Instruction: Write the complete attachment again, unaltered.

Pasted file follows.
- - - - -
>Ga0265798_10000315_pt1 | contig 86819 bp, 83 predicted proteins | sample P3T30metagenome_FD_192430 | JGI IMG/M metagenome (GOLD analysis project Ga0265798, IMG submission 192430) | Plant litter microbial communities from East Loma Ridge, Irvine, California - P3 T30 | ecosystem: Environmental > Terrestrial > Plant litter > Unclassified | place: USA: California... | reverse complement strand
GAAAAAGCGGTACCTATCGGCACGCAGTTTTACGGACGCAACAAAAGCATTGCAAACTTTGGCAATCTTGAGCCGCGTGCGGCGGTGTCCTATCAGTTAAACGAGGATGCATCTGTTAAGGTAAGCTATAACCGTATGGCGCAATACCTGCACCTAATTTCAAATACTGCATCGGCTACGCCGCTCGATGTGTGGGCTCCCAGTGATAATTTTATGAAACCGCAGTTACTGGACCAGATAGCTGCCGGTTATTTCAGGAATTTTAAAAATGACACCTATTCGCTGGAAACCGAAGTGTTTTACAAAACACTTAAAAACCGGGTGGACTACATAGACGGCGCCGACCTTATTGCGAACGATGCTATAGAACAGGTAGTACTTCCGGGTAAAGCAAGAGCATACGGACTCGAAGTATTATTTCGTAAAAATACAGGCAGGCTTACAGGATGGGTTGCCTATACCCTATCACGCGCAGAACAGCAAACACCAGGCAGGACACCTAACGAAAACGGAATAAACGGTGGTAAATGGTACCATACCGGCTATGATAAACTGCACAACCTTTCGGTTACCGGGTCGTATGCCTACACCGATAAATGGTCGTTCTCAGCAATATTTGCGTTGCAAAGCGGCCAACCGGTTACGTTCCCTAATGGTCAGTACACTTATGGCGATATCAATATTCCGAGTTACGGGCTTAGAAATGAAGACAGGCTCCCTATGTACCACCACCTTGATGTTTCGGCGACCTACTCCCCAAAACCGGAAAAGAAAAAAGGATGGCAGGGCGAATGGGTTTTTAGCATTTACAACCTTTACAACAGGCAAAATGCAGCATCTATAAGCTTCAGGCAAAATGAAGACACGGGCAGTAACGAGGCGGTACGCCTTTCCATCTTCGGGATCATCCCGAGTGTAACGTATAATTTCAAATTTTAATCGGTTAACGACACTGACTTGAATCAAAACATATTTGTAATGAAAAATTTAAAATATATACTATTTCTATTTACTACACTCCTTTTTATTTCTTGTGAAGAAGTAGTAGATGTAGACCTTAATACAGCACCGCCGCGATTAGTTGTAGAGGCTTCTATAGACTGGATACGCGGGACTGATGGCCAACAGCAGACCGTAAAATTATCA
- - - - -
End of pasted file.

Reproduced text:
>Ga0265798_10000315_pt1 | contig 86819 bp, 83 predicted proteins | sample P3T30metagenome_FD_192430 | JGI IMG/M metagenome (GOLD analysis project Ga0265798, IMG submission 192430) | Plant litter microbial communities from East Loma Ridge, Irvine, California - P3 T30 | ecosystem: Environmental > Terrestrial > Plant litter > Unclassified | place: USA: California... | reverse complement strand
GAAAAAGCGGTACCTATCGGCACGCAGTTTTACGGACGCAACAAAAGCATTGCAAACTTTGGCAATCTTGAGCCGCGTGCGGCGGTGTCCTATCAGTTAAACGAGGATGCATCTGTTAAGGTAAGCTATAACCGTATGGCGCAATACCTGCACCTAATTTCAAATACTGCATCGGCTACGCCGCTCGATGTGTGGGCTCCCAGTGATAATTTTATGAAACCGCAGTTACTGGACCAGATAGCTGCCGGTTATTTCAGGAATTTTAAAAATGACACCTATTCGCTGGAAACCGAAGTGTTTTACAAAACACTTAAAAACCGGGTGGACTACATAGACGGCGCCGACCTTATTGCGAACGATGCTATAGAACAGGTAGTACTTCCGGGTAAAGCAAGAGCATACGGACTCGAAGTATTATTTCGTAAAAATACAGGCAGGCTTACAGGATGGGTTGCCTATACCCTATCACGCGCAGAACAGCAAACACCAGGCAGGACACCTAACGAAAACGGAATAAACGGTGGTAAATGGTACCATACCGGCTATGATAAACTGCACAACCTTTCGGTTACCGGGTCGTATGCCTACACCGATAAATGGTCGTTCTCAGCAATATTTGCGTTGCAAAGCGGCCAACCGGTTACGTTCCCTAATGGTCAGTACACTTATGGCGATATCAATATTCCGAGTTACGGGCTTAGAAATGAAGACAGGCTCCCTATGTACCACCACCTTGATGTTTCGGCGACCTACTCCCCAAAACCGGAAAAGAAAAAAGGATGGCAGGGCGAATGGGTTTTTAGCATTTACAACCTTTACAACAGGCAAAATGCAGCATCTATAAGCTTCAGGCAAAATGAAGACACGGGCAGTAACGAGGCGGTACGCCTTTCCATCTTCGGGATCATCCCGAGTGTAACGTATAATTTCAAATTTTAATCGGTTAACGACACTGACTTGAATCAAAACATATTTGTAATGAAAAATTTAAAATATATACTATTTCTATTTACTACACTCCTTTTTATTTCTTGTGAAGAAGTAGTAGATGTAGACCTTAATACAGCACCGCCGCGATTAGTTGTAGAGGCTTCTATAGACTGGATACGCGGGACTGATGGCCAACAGCAGACCGTAAAATTATCA